Shall we build our energy system from straw? Or sticks? Or bricks?
The Observer splash led with an assertion that “David Cameron’s commitment to the green agenda will come under the fiercest scrutiny yet this week when top climate-change experts will warn that only greater use of renewable energy – including windfarms – can prevent a global catastrophe.”
Once again, the latest IPCC report has been undermined by being used as a political football: by politicians, by journalists, and by mainstream environmentalists. Each one interpreting the findings to serve their own interests, whether to bash the opposite party, push an editorial line, or bang the drum for a pet technology.
Yes, we need renewable energy. But firstly, it is arrogant to dismiss the rest. Secondly, it’s dangerous to cherry pick from the IPCC recommendations to suggest that we can keep the wolf from blowing our house down by tripling renewable energy alone. The truth is the IPCC calls for tripling, or near quadrupling, the current output of ALL zero and low carbon technologies. That sounds like a brick house to me.
So, rather than dismiss the bad boy of energy policy because it is too difficult, or not popular enough, we need a realistic change in tone to say: yes, we do need all of the above, including nuclear. Here are the challenges, now let’s have an honest appraisal of what needs to happen to fix valid concerns about safety, waste, proliferation and cost. The alternative is arrogantly believing that houses of straw and twigs will protect us from the Big Bad Wolf. We need our political leaders and opinion formers to take the IPCC findings seriously and making big efforts to meet those challenges to enable all low carbon technologies to be deployed at scale.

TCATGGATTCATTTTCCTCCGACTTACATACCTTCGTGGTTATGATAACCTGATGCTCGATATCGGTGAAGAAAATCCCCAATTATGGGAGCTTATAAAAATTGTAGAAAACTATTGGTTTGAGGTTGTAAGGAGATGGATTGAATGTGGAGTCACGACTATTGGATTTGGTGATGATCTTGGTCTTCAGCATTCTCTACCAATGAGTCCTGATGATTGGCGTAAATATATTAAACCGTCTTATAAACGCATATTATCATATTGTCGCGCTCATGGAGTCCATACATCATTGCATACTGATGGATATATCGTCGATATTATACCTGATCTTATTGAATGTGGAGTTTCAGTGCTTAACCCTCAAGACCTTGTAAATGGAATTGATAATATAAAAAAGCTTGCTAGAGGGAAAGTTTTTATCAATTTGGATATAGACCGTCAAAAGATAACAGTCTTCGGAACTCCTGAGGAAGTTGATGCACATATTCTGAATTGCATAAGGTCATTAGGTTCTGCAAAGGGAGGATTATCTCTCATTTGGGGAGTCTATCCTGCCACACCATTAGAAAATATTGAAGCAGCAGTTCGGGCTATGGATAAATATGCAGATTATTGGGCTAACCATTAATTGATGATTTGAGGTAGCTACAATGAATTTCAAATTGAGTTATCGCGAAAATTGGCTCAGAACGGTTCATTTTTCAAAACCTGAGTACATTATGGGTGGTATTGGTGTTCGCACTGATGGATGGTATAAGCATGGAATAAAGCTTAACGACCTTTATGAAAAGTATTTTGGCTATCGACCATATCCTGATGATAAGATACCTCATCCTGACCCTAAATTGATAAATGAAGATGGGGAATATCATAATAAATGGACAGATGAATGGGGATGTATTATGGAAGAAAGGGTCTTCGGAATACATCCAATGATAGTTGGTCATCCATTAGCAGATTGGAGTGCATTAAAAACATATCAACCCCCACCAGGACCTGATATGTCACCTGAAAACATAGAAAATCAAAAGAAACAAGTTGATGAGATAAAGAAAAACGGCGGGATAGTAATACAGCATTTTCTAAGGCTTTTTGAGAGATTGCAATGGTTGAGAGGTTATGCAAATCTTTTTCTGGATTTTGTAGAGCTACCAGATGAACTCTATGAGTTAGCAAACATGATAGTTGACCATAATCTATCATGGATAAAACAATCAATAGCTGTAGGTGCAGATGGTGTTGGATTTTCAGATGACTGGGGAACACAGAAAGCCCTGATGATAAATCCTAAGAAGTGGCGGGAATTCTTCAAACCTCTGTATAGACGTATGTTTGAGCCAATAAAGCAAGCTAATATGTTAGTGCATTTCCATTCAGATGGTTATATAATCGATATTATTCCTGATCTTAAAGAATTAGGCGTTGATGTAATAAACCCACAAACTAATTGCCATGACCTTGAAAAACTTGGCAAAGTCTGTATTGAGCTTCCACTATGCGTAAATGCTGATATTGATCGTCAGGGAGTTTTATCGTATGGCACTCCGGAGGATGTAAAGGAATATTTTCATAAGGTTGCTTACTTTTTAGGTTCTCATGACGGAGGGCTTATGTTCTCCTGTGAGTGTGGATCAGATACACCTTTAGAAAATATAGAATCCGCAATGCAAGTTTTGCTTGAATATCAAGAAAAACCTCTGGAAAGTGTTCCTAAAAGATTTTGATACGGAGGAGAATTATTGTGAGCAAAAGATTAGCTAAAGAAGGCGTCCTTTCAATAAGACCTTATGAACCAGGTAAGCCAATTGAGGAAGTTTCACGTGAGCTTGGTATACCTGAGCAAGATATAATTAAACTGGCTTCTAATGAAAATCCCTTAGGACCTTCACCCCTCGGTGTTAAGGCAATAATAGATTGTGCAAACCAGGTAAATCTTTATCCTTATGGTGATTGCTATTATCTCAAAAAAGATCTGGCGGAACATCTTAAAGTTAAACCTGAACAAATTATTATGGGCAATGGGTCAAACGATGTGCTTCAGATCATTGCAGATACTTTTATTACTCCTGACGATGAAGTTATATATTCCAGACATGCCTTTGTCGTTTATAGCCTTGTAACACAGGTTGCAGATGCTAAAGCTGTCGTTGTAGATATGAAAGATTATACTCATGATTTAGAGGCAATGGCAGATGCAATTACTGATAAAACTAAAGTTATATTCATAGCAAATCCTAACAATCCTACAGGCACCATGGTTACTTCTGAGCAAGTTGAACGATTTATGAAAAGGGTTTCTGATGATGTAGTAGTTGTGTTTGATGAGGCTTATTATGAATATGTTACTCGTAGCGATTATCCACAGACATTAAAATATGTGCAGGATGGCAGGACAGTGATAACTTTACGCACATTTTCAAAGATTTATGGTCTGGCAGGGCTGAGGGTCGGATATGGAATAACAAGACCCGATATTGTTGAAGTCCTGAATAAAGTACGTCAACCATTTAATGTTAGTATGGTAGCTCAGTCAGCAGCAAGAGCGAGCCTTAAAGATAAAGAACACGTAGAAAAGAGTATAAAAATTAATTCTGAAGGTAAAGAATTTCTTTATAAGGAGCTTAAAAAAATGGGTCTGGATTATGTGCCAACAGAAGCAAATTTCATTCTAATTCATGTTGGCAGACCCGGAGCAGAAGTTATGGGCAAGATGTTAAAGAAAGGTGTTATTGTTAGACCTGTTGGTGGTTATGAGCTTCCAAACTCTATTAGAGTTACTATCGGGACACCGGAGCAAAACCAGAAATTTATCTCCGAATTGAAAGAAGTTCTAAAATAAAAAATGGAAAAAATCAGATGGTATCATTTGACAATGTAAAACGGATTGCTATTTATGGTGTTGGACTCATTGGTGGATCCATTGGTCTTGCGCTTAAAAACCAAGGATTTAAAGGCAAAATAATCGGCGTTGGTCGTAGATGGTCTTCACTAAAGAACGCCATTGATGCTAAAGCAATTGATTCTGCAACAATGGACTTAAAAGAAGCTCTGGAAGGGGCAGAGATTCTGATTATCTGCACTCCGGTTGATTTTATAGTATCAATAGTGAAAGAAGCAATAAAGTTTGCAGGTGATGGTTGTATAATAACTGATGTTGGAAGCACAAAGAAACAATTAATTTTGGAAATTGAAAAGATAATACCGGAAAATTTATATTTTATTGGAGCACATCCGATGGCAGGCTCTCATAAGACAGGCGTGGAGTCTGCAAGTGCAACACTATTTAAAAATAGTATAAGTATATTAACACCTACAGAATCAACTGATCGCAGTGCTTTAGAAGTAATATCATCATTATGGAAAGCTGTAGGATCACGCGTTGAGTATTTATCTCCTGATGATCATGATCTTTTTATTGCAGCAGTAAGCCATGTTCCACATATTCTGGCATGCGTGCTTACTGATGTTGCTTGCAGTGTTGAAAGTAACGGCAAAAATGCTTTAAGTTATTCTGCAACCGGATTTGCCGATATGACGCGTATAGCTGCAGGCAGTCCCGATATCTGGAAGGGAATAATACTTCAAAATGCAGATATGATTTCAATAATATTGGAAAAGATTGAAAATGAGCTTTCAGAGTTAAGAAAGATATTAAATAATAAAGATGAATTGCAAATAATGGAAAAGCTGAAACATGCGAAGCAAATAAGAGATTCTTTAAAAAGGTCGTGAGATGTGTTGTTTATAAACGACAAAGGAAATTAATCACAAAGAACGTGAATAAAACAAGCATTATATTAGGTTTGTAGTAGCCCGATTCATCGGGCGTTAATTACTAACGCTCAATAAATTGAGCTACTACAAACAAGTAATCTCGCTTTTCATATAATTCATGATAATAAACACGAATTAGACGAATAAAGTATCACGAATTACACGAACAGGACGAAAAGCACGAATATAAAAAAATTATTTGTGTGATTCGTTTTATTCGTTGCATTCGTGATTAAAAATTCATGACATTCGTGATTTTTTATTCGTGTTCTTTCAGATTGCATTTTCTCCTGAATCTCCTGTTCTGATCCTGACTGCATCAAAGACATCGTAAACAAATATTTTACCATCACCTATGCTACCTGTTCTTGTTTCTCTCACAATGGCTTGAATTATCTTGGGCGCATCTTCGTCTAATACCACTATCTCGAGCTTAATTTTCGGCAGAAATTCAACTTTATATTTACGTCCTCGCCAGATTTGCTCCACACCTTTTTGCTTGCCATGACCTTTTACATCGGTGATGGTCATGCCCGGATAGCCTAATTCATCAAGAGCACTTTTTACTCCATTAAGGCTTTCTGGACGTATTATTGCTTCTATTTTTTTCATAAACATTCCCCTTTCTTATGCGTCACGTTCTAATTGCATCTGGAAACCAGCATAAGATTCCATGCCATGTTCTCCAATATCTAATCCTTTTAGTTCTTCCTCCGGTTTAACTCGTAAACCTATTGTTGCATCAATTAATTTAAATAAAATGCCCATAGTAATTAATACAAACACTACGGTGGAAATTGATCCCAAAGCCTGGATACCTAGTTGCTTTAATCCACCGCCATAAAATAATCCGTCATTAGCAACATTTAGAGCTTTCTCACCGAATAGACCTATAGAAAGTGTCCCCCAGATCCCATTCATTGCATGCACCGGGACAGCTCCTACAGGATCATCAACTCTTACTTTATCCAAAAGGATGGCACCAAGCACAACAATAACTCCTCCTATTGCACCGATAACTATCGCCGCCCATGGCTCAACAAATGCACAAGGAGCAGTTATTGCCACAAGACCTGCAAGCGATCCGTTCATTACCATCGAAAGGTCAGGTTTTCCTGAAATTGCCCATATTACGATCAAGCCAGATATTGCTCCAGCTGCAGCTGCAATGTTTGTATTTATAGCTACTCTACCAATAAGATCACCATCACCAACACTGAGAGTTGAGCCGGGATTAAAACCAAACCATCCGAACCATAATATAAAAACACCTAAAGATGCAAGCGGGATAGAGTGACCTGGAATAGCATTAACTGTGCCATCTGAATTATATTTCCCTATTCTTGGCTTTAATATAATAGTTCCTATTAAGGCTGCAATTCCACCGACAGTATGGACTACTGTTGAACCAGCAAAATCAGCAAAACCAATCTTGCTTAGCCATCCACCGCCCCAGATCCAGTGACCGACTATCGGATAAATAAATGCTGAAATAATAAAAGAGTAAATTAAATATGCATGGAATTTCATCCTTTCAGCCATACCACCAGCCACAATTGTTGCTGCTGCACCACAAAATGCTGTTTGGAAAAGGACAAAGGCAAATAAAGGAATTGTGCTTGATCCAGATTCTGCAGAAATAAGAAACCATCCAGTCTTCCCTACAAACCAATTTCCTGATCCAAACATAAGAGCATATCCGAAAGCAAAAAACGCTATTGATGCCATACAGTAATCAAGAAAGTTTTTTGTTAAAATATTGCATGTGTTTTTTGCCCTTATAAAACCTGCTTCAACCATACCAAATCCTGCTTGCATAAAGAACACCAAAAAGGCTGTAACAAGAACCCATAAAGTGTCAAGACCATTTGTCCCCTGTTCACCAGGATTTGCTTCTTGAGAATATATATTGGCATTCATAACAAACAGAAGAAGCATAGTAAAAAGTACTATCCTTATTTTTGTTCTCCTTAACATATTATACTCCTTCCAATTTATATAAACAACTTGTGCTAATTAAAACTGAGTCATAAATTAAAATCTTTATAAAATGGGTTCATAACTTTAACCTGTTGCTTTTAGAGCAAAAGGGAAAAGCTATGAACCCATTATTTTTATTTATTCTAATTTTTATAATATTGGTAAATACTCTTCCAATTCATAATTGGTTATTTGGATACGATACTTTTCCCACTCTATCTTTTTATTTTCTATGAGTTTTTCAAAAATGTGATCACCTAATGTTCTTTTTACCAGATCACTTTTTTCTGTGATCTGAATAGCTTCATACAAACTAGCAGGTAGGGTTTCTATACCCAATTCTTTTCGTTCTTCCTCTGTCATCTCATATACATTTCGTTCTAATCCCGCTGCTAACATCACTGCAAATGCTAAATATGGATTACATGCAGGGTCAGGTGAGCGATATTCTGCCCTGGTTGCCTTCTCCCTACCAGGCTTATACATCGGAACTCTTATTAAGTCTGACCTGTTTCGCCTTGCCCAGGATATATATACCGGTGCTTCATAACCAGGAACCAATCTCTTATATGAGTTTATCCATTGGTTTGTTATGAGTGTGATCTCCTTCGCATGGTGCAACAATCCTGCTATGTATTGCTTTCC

With nuclear, there are significant technological, regulatory, political and public perception challenges to overcome. Who is leading this charge? I see significant gaps in this effort amongst the international community. The United Nations Sustainable Energy for All initiative should be at the vanguard, but it’s not. This is just one example of how the public debate and policy agenda is being distorted as to what is realistic in meeting the objective of a clean energy future.
As US secretary of state John Kerry put it on Sunday: “This report makes very clear we face an issue of global willpower, not capacity.”